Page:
McLeod, Natalie & Foster, Stuart. Micro-inhabitation [interactive digital projection] An Interior Affair: A State of Becoming in conjunction with the 2012 IDEA Symposium Interior: a State of Becoming, Form Gallery, Perth, Aus.


Electrons bouncing off a palladium-coated sample produce a startling image on the monitor. The new operator of the scanning electron microscope navigates the sample through keyboard and mouse: keying in the magnification, focussing to capture a monochrome micrograph and then moving on to a new, uncharted area of the sample to repeat the process. The miniscule has become gigantic: an unseen landscape to be explored; a detailed terrain to be negotiated and mapped.

In On Longing: Narratives of the Miniature, the Gigantic, the Souvenir, the Collection, Susan Stewart describes Robert Hooke’s 1665 Micrographia as ‘a display of a world not necessarily known through the senses, or lived experiences.'1 Micro-Inhabitation is an interactive work that enables its audience to enter into and experience the microscopic realm.

Gaston Bachelard wrote in The Poetics of Space that the magnifying glass ‘conditions entry to a new world’.2 The scanning electron micrograph displayed on the monitor reveals imagery ordinarily examined only by scientists. Micro-Inhabitation translates both this astonishing imagery and the microscopic user-experience through interactive exhibition.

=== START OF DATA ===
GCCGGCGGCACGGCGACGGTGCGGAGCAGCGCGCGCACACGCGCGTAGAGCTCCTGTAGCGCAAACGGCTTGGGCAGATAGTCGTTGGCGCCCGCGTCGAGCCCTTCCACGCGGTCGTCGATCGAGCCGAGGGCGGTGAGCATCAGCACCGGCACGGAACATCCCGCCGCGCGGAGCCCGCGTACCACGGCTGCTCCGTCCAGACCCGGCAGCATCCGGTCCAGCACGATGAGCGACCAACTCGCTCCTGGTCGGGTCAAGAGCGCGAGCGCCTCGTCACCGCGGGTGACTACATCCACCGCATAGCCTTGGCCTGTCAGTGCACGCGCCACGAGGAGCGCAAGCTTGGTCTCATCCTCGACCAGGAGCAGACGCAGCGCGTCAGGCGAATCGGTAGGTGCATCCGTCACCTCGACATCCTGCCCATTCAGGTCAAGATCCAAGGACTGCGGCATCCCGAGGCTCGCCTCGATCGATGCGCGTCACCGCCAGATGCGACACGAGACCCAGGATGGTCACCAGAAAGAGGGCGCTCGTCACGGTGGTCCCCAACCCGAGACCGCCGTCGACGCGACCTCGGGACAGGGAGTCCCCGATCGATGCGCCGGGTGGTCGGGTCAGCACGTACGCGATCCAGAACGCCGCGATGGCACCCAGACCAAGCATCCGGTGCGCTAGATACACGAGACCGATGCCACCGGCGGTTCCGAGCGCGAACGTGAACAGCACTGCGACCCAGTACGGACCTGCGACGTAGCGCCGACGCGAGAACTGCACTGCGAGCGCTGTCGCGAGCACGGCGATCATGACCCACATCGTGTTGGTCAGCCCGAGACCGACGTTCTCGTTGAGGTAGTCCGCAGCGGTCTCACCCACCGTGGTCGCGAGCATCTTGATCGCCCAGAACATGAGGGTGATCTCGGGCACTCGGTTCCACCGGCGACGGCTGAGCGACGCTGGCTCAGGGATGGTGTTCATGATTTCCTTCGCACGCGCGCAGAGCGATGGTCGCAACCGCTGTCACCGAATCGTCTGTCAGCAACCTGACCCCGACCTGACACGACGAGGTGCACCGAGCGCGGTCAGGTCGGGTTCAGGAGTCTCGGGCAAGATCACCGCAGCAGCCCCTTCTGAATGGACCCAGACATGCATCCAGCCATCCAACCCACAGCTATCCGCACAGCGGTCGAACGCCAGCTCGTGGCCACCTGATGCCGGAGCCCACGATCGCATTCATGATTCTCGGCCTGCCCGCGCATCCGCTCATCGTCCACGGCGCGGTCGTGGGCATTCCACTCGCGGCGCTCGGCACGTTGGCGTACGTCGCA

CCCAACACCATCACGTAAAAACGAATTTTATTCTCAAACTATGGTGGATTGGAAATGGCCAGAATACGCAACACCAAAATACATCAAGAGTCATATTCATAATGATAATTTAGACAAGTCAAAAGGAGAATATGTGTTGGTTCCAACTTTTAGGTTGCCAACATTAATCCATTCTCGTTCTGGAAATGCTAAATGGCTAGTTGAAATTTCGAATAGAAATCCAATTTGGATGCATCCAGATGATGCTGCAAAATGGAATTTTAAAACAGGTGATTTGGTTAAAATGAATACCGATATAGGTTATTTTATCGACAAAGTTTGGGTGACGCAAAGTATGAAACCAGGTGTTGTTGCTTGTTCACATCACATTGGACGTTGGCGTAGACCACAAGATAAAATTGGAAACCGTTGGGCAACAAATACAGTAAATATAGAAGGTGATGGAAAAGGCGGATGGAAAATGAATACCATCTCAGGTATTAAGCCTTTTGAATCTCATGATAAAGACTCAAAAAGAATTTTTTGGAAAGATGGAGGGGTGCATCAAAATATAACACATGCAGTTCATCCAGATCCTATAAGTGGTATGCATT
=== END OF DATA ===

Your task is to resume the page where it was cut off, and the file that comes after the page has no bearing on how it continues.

Micro-Inhabitation is a virtual, three-dimensional environment derived from microscopic form and surface, which is projected to fill the field of vision. The landscape, generated using modelling and animation software and further processed using gaming software and technology, is responsive to movement of the viewer. The user surveys the terrain from above before entering the space at ‘ground level’, navigating and becoming immersed in the stylised microscopic terrain. What has primarily been the preserve of the scientist through microscope, keyboard and mouse is now anthropocentric through digital manipulation of form, scale and perspective.

In collaboration with Stauart Foster, with thanks to Oliver Blair.

1Susan Stewart, On Longing: Narratives of the Miniature, the Gigantic, the Souvenir, the Collection Durham: Duke University Press, 1993 p.44
2Gaston Bachelard, The Poetics of Space Boston: Beacon Press, 1994 p.155